post #68 of 75

I'm not a side slider plain and simple. I'm also not into racing as I already mentioned and my AT boots are plenty comfortable.

 

As far as your comment, "A monoskier looks like, uh, someone on that board for the first time." I think you're likely talking about someone who, uh, probably is on the board for the first time or brings it out for fun on gaper day. As far as reaction time, I'm standing on 210mm underfoot and can turn (literally) on a dime. Spinning in a 180 (or a 360) is a piece of cake on everything from flat ground to steep slopes.  Again, as I pointed out above, the descriptions given show little more than a lack of understanding of the physics and technique involved with monoskiing. Two legs together are far more powerful than when they become separated, like on skis. While admittedly I'm only working with an outside edge (just like a snowboard), I use both feet to control my edge. I drive forward with my uphill knee to initiate my turn just like on skis except that it's working in conjunction with my other leg to operate a single fat ski. It took me a day to learn how to monoski like sexy flanders and a season (and a better monoski) to hold my own with friends.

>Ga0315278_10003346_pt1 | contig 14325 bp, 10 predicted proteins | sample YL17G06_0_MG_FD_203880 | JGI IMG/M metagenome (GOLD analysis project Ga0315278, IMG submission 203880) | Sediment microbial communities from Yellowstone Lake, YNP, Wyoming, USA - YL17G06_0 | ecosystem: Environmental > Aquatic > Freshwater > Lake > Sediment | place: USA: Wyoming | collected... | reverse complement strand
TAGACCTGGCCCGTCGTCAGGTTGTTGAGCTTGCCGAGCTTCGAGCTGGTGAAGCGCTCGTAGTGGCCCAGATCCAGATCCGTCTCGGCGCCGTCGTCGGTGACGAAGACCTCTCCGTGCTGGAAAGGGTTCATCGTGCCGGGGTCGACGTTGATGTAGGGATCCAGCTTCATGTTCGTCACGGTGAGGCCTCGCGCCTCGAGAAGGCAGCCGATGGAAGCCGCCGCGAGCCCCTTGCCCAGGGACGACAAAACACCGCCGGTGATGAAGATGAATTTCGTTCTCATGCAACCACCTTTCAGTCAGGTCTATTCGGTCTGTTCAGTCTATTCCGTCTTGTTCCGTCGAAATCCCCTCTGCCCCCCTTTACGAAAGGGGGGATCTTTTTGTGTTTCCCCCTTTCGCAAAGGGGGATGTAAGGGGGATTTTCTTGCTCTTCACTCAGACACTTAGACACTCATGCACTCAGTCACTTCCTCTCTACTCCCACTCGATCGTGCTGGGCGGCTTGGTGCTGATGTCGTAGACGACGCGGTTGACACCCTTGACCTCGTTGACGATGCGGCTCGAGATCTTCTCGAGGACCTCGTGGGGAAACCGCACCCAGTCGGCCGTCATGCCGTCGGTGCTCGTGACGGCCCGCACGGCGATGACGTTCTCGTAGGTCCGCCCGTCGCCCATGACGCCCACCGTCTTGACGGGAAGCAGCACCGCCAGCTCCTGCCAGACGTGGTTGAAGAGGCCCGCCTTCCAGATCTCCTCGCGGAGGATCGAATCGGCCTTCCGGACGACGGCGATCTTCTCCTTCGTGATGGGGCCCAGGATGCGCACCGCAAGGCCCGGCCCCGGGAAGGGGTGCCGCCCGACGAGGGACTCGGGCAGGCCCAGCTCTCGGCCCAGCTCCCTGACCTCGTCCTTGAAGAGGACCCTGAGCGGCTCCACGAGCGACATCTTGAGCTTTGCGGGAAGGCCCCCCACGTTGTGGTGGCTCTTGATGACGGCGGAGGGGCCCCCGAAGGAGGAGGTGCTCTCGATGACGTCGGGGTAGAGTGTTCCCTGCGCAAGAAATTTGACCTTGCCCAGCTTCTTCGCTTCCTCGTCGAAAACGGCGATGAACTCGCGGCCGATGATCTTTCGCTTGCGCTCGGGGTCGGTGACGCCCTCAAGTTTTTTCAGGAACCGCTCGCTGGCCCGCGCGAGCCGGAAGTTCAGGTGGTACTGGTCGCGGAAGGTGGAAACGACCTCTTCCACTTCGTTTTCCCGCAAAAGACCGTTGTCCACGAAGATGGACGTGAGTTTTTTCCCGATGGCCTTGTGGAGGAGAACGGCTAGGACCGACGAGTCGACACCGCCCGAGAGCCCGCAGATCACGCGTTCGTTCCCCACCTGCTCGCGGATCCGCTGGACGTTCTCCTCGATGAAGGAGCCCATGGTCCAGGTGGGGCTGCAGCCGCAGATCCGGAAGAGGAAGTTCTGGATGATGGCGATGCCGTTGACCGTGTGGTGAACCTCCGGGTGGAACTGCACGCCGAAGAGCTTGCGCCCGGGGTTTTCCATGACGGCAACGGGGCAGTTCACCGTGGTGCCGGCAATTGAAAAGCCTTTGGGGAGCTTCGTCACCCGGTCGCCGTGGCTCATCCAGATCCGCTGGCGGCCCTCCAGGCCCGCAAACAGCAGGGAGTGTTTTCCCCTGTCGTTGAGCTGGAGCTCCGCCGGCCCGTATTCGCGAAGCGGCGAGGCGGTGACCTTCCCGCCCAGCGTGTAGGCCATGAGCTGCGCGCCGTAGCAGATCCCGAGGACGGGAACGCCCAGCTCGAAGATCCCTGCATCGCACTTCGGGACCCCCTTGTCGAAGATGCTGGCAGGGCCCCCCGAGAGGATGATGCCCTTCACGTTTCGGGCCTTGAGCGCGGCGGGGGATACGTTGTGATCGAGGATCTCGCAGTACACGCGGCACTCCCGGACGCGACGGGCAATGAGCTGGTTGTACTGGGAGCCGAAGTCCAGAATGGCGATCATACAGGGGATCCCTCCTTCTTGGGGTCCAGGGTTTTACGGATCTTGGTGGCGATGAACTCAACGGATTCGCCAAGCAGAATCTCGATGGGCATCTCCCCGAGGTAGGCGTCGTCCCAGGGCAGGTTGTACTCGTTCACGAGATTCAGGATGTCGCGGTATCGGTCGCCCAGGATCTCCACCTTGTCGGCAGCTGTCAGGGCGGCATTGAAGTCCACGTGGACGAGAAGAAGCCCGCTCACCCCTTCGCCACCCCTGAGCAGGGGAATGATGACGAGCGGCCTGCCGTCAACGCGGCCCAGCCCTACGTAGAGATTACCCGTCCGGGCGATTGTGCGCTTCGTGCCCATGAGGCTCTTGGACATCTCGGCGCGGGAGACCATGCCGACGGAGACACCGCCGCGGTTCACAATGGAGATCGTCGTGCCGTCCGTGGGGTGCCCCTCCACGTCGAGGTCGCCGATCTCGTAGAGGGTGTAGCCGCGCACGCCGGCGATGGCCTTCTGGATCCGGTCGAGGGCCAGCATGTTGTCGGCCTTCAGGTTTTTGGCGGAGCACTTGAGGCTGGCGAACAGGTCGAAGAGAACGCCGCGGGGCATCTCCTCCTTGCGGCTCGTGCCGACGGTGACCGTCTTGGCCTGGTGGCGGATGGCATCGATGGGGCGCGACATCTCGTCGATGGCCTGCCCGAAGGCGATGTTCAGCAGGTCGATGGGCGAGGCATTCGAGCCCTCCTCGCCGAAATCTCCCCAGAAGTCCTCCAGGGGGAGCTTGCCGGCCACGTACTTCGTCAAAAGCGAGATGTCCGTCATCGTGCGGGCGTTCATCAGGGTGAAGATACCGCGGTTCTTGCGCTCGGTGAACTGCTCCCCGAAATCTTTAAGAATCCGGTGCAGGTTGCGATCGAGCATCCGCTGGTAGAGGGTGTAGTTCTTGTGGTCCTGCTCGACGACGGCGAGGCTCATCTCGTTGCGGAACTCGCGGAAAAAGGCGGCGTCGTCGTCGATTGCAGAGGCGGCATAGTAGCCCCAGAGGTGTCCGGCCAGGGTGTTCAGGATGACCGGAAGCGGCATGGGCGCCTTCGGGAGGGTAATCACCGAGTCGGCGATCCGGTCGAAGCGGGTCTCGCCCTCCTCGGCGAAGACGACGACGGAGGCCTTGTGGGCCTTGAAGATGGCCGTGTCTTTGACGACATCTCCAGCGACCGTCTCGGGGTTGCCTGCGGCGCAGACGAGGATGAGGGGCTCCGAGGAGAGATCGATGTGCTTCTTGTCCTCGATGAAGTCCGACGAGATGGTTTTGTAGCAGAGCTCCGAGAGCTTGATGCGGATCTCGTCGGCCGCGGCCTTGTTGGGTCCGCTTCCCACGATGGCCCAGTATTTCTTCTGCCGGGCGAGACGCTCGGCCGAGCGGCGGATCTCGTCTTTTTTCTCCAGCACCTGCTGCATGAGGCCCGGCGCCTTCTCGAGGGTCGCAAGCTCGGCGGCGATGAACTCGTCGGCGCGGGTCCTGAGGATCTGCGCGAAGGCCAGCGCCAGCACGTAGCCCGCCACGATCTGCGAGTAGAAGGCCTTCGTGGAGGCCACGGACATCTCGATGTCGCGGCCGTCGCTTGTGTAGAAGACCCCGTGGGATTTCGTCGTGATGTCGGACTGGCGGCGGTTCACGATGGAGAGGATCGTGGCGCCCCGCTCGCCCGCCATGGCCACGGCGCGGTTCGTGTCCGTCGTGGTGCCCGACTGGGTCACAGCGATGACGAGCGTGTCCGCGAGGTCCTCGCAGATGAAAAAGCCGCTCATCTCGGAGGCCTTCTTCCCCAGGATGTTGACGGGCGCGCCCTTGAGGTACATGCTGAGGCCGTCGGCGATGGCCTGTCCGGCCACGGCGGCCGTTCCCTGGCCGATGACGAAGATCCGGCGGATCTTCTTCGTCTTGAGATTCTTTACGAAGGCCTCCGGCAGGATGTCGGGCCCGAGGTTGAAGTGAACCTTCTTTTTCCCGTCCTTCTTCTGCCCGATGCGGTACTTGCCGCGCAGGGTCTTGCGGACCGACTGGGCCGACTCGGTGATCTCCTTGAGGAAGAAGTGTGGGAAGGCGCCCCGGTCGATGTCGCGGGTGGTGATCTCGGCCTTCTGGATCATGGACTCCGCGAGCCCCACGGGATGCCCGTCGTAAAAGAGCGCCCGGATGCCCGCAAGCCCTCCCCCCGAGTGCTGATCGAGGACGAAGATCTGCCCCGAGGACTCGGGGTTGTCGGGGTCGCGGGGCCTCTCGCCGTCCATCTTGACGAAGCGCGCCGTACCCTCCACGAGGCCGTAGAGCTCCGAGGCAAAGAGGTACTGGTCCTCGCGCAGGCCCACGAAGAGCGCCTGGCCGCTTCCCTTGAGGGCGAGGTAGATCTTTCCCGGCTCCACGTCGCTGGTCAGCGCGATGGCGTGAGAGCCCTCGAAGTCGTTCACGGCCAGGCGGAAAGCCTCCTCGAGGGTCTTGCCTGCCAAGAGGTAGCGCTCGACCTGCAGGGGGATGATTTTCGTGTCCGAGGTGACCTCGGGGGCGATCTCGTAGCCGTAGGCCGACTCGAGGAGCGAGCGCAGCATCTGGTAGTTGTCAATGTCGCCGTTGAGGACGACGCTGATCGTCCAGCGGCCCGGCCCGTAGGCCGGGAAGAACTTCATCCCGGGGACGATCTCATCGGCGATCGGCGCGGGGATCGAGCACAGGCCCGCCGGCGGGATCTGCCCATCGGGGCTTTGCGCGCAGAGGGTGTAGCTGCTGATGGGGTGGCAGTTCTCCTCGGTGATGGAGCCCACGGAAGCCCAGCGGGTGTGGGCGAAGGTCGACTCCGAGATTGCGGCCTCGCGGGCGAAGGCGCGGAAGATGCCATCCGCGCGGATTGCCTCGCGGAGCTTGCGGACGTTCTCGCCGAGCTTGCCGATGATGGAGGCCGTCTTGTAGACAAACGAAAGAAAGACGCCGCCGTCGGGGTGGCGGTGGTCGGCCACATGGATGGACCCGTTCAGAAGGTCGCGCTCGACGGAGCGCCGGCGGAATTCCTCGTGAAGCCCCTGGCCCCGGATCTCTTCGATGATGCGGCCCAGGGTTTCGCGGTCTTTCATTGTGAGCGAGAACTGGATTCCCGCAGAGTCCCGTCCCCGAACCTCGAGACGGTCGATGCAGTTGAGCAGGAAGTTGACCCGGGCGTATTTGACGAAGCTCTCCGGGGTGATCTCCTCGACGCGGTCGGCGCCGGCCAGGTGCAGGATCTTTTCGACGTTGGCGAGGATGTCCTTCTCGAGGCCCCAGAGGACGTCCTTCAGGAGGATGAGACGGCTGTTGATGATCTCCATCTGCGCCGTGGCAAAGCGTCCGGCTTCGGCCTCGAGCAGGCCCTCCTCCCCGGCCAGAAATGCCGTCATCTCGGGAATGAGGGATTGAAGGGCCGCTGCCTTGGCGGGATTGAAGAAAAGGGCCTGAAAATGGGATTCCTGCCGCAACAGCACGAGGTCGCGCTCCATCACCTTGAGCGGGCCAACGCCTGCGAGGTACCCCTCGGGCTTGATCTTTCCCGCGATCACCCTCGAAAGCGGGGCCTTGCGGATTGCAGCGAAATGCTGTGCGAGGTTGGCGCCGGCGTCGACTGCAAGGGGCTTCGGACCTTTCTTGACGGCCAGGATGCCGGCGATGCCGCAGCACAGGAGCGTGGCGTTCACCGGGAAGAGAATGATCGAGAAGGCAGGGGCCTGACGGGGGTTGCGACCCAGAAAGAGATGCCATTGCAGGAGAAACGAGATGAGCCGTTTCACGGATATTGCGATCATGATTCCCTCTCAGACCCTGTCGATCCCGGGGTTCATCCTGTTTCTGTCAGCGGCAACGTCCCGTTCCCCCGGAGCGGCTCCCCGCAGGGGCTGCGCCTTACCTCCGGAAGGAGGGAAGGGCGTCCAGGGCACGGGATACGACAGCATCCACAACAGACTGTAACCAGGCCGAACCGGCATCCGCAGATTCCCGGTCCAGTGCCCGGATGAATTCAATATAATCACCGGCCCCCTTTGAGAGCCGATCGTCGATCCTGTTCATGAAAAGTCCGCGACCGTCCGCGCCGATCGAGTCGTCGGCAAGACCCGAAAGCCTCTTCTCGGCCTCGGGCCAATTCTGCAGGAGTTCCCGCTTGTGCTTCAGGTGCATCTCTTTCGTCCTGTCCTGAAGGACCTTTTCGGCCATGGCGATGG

This guy doesn't look like he's on a "board for the first time":

http://www.youtube.com/watch?v=xodKlVFOVVo

 

This looks a whole lot like surfing:

http://www.youtube.com/watch?v=WQedmzfT1Ng

 

This is what an amateur like me looks like getting up to cruising speed before dropping into a steep tree chute.

http://www.youtube.com/watch?v=b7VEIwks4Qw

post #69 of 75
Quote:
Originally Posted by beyond View Post